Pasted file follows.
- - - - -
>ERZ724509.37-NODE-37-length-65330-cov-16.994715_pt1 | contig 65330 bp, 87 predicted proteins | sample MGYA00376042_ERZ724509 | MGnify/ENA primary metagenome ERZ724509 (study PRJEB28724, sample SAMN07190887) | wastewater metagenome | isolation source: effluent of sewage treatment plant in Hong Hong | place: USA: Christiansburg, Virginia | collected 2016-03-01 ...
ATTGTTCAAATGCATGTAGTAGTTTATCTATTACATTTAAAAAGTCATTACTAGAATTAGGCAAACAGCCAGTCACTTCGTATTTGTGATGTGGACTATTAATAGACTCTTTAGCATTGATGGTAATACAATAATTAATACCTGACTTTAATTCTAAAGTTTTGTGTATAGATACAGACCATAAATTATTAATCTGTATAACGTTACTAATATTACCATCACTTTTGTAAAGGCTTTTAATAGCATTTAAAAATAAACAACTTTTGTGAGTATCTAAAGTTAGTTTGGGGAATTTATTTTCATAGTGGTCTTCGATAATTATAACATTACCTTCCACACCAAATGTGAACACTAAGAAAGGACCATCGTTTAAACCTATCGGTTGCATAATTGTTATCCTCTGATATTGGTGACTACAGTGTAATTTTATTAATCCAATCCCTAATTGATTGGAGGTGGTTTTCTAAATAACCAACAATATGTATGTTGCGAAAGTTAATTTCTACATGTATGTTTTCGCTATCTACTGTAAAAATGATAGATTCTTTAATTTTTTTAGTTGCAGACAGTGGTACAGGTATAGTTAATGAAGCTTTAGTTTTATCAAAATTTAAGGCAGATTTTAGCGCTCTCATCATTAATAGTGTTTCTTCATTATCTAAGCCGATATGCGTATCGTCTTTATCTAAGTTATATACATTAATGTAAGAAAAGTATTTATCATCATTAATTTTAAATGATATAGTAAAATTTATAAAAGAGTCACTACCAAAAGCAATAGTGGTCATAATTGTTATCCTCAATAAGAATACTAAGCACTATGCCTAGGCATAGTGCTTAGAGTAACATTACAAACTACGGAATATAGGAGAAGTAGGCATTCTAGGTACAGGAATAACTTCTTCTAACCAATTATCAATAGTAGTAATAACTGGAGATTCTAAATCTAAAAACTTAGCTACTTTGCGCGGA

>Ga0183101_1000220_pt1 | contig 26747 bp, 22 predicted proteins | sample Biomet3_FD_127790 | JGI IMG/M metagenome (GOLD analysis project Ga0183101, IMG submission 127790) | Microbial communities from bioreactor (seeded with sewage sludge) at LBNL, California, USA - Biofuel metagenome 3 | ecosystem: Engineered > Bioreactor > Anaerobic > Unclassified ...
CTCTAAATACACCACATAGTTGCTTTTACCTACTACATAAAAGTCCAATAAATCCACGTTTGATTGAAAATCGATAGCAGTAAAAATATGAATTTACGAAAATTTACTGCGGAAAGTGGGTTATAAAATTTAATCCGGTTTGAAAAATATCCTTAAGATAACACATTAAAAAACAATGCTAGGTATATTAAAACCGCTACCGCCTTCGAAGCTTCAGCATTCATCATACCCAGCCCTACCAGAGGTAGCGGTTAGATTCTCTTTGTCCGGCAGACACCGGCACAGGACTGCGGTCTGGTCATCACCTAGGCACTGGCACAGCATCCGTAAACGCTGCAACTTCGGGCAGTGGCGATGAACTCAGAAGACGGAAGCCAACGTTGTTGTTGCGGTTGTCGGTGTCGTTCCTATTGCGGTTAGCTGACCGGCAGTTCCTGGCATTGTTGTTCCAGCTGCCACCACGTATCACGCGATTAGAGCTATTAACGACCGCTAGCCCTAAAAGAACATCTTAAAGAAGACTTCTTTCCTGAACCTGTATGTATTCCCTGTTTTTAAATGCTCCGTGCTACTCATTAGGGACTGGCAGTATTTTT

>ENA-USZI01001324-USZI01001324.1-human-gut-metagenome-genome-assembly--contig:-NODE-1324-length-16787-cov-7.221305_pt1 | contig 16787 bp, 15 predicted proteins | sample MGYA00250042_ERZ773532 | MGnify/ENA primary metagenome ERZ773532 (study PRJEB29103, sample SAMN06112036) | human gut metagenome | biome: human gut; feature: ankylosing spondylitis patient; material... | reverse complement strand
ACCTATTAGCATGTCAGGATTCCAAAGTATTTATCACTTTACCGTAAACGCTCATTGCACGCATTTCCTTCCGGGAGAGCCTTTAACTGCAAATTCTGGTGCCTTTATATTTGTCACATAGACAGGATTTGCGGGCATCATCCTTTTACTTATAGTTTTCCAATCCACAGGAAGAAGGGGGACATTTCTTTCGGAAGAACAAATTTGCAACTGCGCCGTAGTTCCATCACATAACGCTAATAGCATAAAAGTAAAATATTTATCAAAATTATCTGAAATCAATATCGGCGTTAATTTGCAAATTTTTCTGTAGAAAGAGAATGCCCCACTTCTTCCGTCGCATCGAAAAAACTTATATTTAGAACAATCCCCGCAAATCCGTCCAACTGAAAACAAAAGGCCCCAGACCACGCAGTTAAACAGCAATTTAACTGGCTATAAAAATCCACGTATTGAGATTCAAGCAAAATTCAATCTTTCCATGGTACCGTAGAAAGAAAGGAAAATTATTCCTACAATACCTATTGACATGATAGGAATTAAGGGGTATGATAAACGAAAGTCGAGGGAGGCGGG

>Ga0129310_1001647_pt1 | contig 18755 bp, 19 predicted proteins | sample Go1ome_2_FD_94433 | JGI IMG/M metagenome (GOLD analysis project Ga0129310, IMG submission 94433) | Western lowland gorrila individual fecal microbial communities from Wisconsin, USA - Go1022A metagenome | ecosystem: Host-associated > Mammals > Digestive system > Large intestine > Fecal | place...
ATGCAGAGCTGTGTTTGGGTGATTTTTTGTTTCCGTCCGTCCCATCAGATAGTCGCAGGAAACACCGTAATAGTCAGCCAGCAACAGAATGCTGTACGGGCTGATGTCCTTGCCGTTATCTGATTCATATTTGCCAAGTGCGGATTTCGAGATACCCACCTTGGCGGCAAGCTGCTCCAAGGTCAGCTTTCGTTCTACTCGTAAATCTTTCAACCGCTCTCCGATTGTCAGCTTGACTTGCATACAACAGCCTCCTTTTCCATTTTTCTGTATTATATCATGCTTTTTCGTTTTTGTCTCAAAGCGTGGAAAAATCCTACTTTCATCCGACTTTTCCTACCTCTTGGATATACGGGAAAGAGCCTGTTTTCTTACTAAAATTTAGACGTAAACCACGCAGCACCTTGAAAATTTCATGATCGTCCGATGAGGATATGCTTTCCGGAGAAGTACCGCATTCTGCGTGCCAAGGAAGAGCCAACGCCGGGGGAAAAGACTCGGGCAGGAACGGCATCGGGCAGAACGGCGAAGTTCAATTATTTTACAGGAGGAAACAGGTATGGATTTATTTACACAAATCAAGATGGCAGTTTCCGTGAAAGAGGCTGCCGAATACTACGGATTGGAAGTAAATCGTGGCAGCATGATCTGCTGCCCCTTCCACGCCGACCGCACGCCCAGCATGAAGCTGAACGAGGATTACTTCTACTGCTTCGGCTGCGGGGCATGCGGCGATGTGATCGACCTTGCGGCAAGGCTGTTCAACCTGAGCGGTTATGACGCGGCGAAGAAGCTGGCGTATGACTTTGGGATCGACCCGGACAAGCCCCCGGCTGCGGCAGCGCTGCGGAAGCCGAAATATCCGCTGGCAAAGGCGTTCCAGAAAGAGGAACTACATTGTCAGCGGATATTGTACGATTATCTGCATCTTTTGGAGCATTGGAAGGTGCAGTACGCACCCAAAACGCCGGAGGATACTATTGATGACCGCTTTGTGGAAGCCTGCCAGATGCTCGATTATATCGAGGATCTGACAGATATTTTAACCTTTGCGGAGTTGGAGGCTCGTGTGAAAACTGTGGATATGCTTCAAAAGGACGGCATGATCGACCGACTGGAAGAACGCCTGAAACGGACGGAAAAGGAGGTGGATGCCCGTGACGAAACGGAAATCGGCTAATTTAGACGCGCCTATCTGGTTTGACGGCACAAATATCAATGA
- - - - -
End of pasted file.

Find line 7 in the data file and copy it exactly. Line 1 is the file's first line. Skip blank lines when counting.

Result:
>Ga0129310_1001647_pt1 | contig 18755 bp, 19 predicted proteins | sample Go1ome_2_FD_94433 | JGI IMG/M metagenome (GOLD analysis project Ga0129310, IMG submission 94433) | Western lowland gorrila individual fecal microbial communities from Wisconsin, USA - Go1022A metagenome | ecosystem: Host-associated > Mammals > Digestive system > Large intestine > Fecal | place...